But, it was at fault in a third fewer crashes compared with figures for the last five years, spending £216,000 less on repairs than in 2008.
Officers involved in collisions are subject to sanctions ranging from prosecution to retraining.
A Freedom of Information Act request by the BBC showed nearly 700 collisions have been recorded this year to date.
Ch Insp Henry Parsons, from the force's roads policing unit, said officers cover more than 27 million miles in the force's vehicles, as they respond to around 250,000 emergency calls every year.
He said: “We will take a look at this year's figures so far and try and understand why there's been an increase.
“If there are any deficiencies in training, we will address that.”
Black box tracking technology and CCTV cameras are among the measures being introduced in a bid to reduce collisions.
“All collisions are recorded, from striking a kerb or an animal, to tactical contact where officers make a decision to end a pursuit,” added Ch Insp Parsons.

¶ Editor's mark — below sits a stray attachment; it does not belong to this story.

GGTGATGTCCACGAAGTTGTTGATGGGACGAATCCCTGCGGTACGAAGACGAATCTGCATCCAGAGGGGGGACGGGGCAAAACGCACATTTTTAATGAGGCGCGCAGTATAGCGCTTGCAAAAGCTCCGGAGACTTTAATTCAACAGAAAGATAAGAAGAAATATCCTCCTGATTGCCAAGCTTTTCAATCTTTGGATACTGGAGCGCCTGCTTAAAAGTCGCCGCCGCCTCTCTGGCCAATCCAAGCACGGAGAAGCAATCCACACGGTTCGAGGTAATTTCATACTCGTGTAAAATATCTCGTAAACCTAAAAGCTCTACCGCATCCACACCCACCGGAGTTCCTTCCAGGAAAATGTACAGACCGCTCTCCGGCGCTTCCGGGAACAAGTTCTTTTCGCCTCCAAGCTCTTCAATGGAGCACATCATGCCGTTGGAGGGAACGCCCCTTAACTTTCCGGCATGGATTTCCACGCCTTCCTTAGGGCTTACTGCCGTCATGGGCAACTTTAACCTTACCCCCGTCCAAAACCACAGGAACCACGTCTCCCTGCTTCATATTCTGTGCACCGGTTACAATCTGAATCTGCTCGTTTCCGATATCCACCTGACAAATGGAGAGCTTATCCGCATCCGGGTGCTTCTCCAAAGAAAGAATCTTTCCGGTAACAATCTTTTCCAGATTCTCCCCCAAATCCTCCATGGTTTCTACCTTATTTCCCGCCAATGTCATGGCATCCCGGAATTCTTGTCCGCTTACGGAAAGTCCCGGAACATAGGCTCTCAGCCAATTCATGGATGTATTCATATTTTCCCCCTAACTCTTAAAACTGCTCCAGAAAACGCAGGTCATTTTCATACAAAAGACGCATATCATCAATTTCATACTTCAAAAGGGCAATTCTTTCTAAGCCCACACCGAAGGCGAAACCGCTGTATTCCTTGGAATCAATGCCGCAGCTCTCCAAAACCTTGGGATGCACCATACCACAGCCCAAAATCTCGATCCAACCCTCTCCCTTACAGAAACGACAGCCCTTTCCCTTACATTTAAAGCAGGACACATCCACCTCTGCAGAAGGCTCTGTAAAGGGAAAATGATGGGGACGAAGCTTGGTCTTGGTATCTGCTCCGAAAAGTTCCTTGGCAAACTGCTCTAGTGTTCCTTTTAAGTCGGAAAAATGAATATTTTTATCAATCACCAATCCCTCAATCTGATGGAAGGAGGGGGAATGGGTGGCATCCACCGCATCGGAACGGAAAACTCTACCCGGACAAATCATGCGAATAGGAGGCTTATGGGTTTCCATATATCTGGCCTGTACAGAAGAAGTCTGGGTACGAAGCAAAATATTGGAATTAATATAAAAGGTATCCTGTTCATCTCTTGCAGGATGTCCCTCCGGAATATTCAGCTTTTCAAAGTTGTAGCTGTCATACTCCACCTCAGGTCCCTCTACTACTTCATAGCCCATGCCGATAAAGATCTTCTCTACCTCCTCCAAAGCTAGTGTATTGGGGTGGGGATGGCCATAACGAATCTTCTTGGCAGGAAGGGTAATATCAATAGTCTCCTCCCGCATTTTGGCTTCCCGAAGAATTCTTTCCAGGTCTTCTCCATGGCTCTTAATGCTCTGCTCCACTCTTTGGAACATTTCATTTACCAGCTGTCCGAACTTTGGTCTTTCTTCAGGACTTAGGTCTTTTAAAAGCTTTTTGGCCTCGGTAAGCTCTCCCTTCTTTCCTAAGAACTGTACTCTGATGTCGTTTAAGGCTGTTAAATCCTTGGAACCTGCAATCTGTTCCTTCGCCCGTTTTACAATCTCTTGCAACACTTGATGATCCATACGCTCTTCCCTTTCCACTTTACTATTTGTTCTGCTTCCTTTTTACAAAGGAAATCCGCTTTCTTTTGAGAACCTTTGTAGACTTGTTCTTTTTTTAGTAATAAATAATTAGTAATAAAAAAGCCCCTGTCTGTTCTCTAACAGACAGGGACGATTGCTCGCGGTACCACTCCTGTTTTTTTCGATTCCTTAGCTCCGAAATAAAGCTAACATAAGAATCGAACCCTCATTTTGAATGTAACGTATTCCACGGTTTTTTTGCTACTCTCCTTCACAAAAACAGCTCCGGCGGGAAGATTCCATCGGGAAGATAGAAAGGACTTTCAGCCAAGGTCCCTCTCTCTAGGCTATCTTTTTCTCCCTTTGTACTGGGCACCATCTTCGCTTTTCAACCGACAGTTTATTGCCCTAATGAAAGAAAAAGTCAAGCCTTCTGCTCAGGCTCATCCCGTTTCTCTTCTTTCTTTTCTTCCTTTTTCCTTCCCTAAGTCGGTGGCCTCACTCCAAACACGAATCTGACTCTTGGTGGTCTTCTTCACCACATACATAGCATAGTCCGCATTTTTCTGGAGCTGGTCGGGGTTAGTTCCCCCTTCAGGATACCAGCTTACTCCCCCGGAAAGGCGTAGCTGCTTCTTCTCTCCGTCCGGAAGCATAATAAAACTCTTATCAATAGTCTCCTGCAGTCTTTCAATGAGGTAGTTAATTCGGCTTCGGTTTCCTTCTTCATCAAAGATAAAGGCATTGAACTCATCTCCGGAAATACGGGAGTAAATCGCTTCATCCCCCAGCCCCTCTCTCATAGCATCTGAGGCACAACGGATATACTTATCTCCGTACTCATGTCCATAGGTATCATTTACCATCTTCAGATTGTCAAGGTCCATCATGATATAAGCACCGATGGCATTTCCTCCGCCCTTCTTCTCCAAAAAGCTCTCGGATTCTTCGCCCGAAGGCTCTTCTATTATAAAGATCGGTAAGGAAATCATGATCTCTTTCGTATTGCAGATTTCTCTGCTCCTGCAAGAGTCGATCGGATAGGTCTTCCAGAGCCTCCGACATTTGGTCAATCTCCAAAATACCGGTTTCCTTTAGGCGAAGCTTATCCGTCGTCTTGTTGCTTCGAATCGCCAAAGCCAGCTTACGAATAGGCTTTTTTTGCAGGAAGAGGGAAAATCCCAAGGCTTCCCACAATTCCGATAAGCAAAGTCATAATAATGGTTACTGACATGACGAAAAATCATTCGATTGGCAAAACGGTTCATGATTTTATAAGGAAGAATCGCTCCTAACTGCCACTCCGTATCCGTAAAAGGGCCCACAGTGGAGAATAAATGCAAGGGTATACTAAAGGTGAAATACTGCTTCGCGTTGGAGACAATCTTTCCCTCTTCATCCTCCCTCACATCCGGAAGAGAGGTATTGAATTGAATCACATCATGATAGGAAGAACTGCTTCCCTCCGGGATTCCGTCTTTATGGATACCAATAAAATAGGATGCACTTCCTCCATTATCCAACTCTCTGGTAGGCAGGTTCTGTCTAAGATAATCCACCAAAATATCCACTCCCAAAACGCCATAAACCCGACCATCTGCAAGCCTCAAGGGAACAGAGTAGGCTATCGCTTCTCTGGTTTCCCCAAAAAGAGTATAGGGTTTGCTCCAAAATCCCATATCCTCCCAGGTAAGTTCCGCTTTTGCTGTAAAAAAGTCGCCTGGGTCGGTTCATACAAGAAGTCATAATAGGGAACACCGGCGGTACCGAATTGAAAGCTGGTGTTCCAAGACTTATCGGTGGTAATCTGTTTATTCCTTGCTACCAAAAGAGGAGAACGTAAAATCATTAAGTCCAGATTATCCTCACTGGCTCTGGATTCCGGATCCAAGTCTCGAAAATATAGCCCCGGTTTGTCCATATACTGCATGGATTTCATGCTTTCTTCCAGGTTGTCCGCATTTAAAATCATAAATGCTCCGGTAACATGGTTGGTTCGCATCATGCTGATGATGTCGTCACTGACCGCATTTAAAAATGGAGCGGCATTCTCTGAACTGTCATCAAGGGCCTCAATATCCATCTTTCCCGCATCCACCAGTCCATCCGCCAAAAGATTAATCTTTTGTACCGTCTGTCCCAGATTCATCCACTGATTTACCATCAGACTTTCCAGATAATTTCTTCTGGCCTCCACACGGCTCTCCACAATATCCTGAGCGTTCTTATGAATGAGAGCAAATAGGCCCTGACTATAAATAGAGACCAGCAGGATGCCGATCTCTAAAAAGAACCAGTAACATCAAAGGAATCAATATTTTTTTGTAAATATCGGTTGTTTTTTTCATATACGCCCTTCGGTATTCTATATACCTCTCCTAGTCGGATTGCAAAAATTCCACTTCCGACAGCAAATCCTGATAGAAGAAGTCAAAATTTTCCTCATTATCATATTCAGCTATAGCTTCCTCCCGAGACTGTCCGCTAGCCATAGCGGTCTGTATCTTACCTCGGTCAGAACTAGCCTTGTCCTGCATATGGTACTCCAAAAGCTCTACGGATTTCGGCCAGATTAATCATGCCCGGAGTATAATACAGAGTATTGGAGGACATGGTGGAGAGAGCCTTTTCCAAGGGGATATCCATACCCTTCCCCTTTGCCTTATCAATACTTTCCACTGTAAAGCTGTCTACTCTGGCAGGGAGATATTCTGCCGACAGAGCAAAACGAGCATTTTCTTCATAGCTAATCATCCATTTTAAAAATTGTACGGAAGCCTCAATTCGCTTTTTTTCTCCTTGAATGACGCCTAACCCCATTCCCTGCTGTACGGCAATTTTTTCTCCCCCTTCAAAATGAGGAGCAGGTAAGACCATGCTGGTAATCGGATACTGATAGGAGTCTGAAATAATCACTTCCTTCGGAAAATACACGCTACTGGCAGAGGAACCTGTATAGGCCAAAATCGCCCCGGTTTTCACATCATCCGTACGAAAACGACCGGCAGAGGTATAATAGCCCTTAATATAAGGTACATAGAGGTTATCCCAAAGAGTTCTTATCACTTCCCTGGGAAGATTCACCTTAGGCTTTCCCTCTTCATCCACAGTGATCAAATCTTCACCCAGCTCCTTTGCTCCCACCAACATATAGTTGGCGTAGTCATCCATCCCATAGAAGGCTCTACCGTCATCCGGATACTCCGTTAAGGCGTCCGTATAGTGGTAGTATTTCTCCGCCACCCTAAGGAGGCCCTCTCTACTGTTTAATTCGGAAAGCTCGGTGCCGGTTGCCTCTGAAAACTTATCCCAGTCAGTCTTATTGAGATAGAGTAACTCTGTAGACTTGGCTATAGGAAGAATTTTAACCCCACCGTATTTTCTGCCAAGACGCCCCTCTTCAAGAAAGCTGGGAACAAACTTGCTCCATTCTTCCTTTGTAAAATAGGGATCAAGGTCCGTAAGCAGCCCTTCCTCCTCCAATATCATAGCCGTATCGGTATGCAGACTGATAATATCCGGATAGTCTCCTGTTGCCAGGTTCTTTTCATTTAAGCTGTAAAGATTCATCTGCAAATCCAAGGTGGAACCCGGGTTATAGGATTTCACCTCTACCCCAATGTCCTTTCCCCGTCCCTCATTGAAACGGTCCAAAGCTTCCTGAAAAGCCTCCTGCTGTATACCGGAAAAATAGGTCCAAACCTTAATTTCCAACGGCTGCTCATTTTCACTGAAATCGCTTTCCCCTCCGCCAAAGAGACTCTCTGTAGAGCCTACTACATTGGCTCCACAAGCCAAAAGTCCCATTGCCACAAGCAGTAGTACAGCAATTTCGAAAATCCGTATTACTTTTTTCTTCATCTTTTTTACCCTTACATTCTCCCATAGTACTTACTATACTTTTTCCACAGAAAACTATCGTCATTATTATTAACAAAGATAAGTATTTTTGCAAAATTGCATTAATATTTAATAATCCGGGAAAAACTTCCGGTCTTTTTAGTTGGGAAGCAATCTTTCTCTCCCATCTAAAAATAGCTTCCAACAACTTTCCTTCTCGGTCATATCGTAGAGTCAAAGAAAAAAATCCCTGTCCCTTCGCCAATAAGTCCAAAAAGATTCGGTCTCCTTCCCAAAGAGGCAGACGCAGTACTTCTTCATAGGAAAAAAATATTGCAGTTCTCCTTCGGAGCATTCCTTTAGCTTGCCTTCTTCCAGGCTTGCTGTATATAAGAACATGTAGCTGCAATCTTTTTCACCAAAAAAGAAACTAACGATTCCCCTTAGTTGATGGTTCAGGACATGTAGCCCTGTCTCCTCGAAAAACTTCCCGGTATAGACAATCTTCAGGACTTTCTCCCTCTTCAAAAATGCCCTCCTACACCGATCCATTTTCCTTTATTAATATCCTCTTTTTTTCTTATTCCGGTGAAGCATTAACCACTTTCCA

“CCTV will allow us to capture evidence, but can also be used to improve our performance.
“The black box technology helps with vehicle tracking and allows us to review collisions when they occur and prevent them happening again.”
The force confirmed two officers have been prosecuted for their involvement in collisions since 2010, both of them last year.
One officer was convicted of dangerous driving and disqualified for 15 months and ordered to retake the driving test as well as being fined.
Another was convicted of careless driving, as well as failing to stop and report an accident. They were fined and points added to their driving licence.